Mitchell Johnson took 12 wickets in the 1st Test against South Africa © Getty Images
By Madhav Krishnan
“Continuing from where he left in the previous innings.” More often than not, the commentators use this so-passé phrase to refer to batsmen who start to bulldoze their way through bowlers even in the second innings. Sometimes it could be from the previous match. But, this is something beyond being dismissed as an aberration. Mitchell Johnson is continuing from where he left in the previous series.
Come to think of it — he has recorded, since start of the Ashes, these belligerent numbers: 4 for 61, 5 for 42, 7 for 40, 1 for 73, 2 for 62, 4 for 78, 5 for 63, 3 for 25, 3 for 33, 3 for 40, 7 for 68 and now 5 for 59 — all this for a man who was hitherto only regarded as “a once in a generation athlete”, but only that. He was mercurial — so erratic that you never knew who would turn up — the magician or the one who sprayed the ball around.
Now he is going through the best spell of his career, helping the Aussies regain the Ashes when almost everyone wrote them off. He was the fiend with a big moustache, breathing fire in Australia and now he is the torrent which has washed away the South African batting twice.
You never know what a world of confidence could do. Right now, Johnson has stashed away bales of that ingredient hitherto in scant, and much of it has rubbed off on everyone around him. We could very well be looking at a big streak if he remains fit- bigger than the effect that an Ian Botham or an Andrew Flintoff had on an Ashes series — possibly, of the scale that Novak Djokovic enjoyed in 2011, until Roger Federer outdid him after 41 unbeaten games.
Suddenly with the re-emergence of Johnson with his accentuated pace and aggression, Test cricket has got something back — call it anachronism given today’s upheavals in the game but it has got back its archetype — the fast bowler, the phenomenon which charges in, with the crowd behind him and bowls his heart out and rings alarm bells and death knells for the batsmen.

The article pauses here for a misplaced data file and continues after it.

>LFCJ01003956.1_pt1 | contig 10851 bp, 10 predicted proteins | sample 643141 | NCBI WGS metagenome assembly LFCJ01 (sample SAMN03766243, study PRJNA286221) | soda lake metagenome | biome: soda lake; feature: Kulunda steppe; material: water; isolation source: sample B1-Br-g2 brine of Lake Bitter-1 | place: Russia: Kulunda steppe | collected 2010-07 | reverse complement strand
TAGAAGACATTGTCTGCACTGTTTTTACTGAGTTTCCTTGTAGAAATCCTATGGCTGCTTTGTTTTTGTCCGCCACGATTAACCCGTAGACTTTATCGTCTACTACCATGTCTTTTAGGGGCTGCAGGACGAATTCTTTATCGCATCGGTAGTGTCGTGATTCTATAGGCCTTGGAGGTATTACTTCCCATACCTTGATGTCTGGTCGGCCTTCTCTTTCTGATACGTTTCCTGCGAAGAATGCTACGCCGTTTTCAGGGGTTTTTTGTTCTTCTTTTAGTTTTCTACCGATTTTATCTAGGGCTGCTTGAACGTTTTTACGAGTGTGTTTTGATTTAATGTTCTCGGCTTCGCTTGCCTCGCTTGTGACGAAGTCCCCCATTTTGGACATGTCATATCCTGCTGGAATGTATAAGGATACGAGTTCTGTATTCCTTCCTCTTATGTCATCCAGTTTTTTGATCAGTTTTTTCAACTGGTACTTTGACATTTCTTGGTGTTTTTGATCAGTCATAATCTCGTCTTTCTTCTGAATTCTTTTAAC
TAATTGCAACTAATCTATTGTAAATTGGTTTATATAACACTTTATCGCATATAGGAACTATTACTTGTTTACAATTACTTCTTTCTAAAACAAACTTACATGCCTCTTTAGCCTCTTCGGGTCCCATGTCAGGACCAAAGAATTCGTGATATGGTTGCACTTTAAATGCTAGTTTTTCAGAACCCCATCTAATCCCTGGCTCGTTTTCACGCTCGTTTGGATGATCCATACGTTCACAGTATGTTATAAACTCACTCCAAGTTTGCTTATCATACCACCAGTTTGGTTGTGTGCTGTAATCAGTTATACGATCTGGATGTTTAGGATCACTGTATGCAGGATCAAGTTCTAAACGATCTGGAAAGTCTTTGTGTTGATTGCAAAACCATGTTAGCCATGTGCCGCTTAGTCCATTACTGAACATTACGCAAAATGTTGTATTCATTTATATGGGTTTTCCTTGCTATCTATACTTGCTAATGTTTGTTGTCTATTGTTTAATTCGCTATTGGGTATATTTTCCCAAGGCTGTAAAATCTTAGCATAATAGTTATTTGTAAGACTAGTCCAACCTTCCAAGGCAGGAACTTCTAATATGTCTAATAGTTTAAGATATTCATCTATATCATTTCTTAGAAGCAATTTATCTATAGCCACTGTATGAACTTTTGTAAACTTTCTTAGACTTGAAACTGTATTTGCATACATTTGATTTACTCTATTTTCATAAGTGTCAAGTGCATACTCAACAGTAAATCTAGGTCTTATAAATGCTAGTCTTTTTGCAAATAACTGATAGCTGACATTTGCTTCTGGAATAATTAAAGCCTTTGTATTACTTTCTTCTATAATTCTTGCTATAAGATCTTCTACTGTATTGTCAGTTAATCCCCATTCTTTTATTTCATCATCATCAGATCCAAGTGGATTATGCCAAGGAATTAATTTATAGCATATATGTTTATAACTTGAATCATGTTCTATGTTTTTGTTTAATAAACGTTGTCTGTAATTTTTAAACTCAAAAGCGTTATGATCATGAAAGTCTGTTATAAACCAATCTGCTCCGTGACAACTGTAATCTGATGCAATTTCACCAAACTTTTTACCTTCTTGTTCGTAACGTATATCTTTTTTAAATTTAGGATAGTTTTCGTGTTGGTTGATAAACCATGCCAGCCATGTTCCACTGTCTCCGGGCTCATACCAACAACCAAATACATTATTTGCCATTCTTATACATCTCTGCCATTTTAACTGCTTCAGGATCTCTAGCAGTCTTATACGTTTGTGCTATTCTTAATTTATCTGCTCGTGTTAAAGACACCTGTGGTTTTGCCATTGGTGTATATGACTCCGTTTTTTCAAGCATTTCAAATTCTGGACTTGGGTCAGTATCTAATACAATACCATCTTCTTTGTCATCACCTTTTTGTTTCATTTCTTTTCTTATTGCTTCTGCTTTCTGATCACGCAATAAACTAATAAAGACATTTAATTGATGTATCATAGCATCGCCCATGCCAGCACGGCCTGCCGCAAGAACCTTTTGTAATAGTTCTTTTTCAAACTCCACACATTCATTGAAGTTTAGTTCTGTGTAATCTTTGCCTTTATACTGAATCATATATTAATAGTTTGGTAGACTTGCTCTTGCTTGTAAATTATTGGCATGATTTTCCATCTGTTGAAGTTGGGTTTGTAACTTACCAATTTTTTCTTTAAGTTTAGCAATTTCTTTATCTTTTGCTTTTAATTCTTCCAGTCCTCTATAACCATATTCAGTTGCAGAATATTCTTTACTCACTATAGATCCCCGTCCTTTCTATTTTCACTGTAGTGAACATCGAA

Dale Steyn was devastating but somehow has not cast a spell that Johnson has. James Anderson failed to leave batsmen hopping in the crease. It is with Johnson regaining his paradise that cricket, Tests per se, has had its equilibrium upset, and there is some flux towards new world order.
This is a good thing to happen after series like the seven-match ODI series the Australians played in India last year. That series was a bad advertisement for the art of bowling. No Indian kid would have aspired to become a fast bowler. Quite visibly, it was bat versus bat. The pitches were curated for run fests.
But much of it lies with the mindset of the rest of the game, not just from India. A batsman seems to be the more dignified one in the park — less effort and more or less, the best of results. A pacer has to do much of the hard work, and sometimes get the least of returns, always with the vultures of injury circling above, waiting for a step to be taken wrong or that extra bit of load on his limbs. The fast bowler is the one who can win matches for his side anywhere.
Cricket has its own share of jingoism. Any talk about the greatest cricketer is mostly defiled into naming two or three batsmen. A testament to this is the fact that, out of the five Wisden Cricketers of the Century, three are pure batsmen, one is an all-rounder and one is a leggie (A rare win that for the bowlers). Unfair, but that is how the game has always been played.
Steyn would be rearing to get back amongst the wickets. It shall be left to cricketing lore and Father Time to decide the course of the series, but right now, with a beast prancing into the 22 yards, the game is definitely ON. Chin music, perfume balls, and mental disintegration — all these will come back into the fray. This is the most effervescent vignette of the game. This is the very quintessence of cricket — fast bowling.
(Madhav Krishnan is a student from Birla Institute of Technology and Science (Hyderabad), pursuing M.Sc (Chemistry) and B.E. in Mechanical Engineering)